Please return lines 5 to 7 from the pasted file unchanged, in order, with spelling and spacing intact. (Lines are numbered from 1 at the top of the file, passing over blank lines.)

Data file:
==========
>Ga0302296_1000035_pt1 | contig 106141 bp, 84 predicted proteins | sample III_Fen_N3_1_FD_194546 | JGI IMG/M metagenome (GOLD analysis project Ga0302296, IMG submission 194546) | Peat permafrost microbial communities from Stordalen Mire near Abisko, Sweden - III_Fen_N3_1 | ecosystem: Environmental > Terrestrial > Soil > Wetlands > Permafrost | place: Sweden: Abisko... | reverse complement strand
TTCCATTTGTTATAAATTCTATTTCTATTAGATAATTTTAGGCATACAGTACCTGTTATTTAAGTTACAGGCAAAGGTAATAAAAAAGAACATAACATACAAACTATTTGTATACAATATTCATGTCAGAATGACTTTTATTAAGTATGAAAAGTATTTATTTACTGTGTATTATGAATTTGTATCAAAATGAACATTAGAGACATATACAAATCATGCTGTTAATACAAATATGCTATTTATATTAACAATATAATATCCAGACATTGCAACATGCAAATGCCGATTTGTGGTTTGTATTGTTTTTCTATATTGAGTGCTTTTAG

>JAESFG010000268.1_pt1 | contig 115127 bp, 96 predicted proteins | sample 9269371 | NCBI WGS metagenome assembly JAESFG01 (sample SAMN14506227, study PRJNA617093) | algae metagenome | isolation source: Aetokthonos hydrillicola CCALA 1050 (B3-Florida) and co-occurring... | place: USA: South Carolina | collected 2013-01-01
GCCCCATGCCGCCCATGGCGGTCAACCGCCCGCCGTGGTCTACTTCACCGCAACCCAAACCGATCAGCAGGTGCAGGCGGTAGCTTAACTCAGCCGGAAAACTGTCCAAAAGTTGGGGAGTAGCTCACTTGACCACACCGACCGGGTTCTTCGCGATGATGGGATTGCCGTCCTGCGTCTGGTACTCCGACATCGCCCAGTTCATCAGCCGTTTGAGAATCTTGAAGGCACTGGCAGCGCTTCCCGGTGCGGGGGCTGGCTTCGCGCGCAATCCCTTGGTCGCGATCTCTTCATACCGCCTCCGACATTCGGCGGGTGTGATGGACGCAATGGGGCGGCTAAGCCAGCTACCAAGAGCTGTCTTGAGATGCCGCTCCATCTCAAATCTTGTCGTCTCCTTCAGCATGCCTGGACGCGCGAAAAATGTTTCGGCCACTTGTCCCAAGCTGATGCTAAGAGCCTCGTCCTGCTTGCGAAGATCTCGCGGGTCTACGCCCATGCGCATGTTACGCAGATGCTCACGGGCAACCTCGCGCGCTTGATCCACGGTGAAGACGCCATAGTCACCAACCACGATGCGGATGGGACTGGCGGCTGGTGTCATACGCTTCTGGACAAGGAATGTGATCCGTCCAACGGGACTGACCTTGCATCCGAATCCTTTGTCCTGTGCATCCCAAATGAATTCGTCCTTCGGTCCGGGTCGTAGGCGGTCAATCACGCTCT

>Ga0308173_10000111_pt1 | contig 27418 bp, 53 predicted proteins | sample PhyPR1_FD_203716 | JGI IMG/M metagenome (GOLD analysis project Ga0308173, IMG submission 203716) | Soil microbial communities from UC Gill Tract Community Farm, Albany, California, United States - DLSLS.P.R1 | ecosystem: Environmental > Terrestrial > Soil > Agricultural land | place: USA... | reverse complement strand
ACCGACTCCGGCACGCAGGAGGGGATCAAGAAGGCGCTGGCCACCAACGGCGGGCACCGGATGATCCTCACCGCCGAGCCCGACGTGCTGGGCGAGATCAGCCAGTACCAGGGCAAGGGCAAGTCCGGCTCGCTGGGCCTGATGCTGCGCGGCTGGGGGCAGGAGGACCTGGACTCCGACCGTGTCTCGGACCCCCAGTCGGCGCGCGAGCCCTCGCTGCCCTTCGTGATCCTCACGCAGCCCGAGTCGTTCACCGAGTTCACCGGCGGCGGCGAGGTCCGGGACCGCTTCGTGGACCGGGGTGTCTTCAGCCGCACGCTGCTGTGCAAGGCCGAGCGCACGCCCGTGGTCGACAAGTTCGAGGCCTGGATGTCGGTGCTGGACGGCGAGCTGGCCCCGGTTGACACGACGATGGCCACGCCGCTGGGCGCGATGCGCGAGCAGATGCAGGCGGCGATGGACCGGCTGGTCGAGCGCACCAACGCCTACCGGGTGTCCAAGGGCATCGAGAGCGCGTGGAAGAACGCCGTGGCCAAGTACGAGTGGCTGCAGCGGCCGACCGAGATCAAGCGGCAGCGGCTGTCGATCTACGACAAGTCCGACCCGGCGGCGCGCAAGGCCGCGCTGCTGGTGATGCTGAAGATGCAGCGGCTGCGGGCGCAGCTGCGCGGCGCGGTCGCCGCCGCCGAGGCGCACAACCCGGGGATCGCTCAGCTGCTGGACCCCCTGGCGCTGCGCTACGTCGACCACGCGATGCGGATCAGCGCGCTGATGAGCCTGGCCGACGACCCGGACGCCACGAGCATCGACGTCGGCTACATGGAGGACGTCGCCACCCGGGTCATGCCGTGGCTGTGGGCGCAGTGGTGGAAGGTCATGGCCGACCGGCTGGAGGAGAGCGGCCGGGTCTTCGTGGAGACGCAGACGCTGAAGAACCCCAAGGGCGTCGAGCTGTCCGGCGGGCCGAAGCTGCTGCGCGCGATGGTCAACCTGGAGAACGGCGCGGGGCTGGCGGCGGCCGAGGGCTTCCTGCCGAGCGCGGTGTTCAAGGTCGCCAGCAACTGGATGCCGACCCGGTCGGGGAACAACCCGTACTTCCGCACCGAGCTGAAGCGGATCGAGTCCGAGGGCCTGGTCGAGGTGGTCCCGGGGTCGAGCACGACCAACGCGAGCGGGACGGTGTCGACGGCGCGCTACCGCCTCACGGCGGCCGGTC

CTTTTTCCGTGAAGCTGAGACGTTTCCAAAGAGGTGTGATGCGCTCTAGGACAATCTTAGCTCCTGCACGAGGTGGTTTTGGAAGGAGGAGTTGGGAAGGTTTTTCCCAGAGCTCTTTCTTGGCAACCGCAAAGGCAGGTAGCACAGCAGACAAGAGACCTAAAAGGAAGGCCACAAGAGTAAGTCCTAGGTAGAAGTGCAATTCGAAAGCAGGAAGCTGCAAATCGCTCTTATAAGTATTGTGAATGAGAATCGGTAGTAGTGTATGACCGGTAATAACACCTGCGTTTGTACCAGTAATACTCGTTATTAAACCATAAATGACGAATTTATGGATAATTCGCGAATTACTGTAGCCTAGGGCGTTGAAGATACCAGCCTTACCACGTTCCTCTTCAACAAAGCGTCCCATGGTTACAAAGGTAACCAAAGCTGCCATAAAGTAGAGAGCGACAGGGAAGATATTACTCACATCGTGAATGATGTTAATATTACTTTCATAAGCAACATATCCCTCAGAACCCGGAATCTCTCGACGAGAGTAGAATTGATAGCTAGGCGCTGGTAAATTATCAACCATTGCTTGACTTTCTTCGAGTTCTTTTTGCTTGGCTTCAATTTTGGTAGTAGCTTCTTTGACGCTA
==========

>Ga0308173_10000111_pt1 | contig 27418 bp, 53 predicted proteins | sample PhyPR1_FD_203716 | JGI IMG/M metagenome (GOLD analysis project Ga0308173, IMG submission 203716) | Soil microbial communities from UC Gill Tract Community Farm, Albany, California, United States - DLSLS.P.R1 | ecosystem: Environmental > Terrestrial > Soil > Agricultural land | place: USA... | reverse complement strand
ACCGACTCCGGCACGCAGGAGGGGATCAAGAAGGCGCTGGCCACCAACGGCGGGCACCGGATGATCCTCACCGCCGAGCCCGACGTGCTGGGCGAGATCAGCCAGTACCAGGGCAAGGGCAAGTCCGGCTCGCTGGGCCTGATGCTGCGCGGCTGGGGGCAGGAGGACCTGGACTCCGACCGTGTCTCGGACCCCCAGTCGGCGCGCGAGCCCTCGCTGCCCTTCGTGATCCTCACGCAGCCCGAGTCGTTCACCGAGTTCACCGGCGGCGGCGAGGTCCGGGACCGCTTCGTGGACCGGGGTGTCTTCAGCCGCACGCTGCTGTGCAAGGCCGAGCGCACGCCCGTGGTCGACAAGTTCGAGGCCTGGATGTCGGTGCTGGACGGCGAGCTGGCCCCGGTTGACACGACGATGGCCACGCCGCTGGGCGCGATGCGCGAGCAGATGCAGGCGGCGATGGACCGGCTGGTCGAGCGCACCAACGCCTACCGGGTGTCCAAGGGCATCGAGAGCGCGTGGAAGAACGCCGTGGCCAAGTACGAGTGGCTGCAGCGGCCGACCGAGATCAAGCGGCAGCGGCTGTCGATCTACGACAAGTCCGACCCGGCGGCGCGCAAGGCCGCGCTGCTGGTGATGCTGAAGATGCAGCGGCTGCGGGCGCAGCTGCGCGGCGCGGTCGCCGCCGCCGAGGCGCACAACCCGGGGATCGCTCAGCTGCTGGACCCCCTGGCGCTGCGCTACGTCGACCACGCGATGCGGATCAGCGCGCTGATGAGCCTGGCCGACGACCCGGACGCCACGAGCATCGACGTCGGCTACATGGAGGACGTCGCCACCCGGGTCATGCCGTGGCTGTGGGCGCAGTGGTGGAAGGTCATGGCCGACCGGCTGGAGGAGAGCGGCCGGGTCTTCGTGGAGACGCAGACGCTGAAGAACCCCAAGGGCGTCGAGCTGTCCGGCGGGCCGAAGCTGCTGCGCGCGATGGTCAACCTGGAGAACGGCGCGGGGCTGGCGGCGGCCGAGGGCTTCCTGCCGAGCGCGGTGTTCAAGGTCGCCAGCAACTGGATGCCGACCCGGTCGGGGAACAACCCGTACTTCCGCACCGAGCTGAAGCGGATCGAGTCCGAGGGCCTGGTCGAGGTGGTCCCGGGGTCGAGCACGACCAACGCGAGCGGGACGGTGTCGACGGCGCGCTACCGCCTCACGGCGGCCGGTC

CTTTTTCCGTGAAGCTGAGACGTTTCCAAAGAGGTGTGATGCGCTCTAGGACAATCTTAGCTCCTGCACGAGGTGGTTTTGGAAGGAGGAGTTGGGAAGGTTTTTCCCAGAGCTCTTTCTTGGCAACCGCAAAGGCAGGTAGCACAGCAGACAAGAGACCTAAAAGGAAGGCCACAAGAGTAAGTCCTAGGTAGAAGTGCAATTCGAAAGCAGGAAGCTGCAAATCGCTCTTATAAGTATTGTGAATGAGAATCGGTAGTAGTGTATGACCGGTAATAACACCTGCGTTTGTACCAGTAATACTCGTTATTAAACCATAAATGACGAATTTATGGATAATTCGCGAATTACTGTAGCCTAGGGCGTTGAAGATACCAGCCTTACCACGTTCCTCTTCAACAAAGCGTCCCATGGTTACAAAGGTAACCAAAGCTGCCATAAAGTAGAGAGCGACAGGGAAGATATTACTCACATCGTGAATGATGTTAATATTACTTTCATAAGCAACATATCCCTCAGAACCCGGAATCTCTCGACGAGAGTAGAATTGATAGCTAGGCGCTGGTAAATTATCAACCATTGCTTGACTTTCTTCGAGTTCTTTTTGCTTGGCTTCAATTTTGGTAGTAGCTTCTTTGACGCTA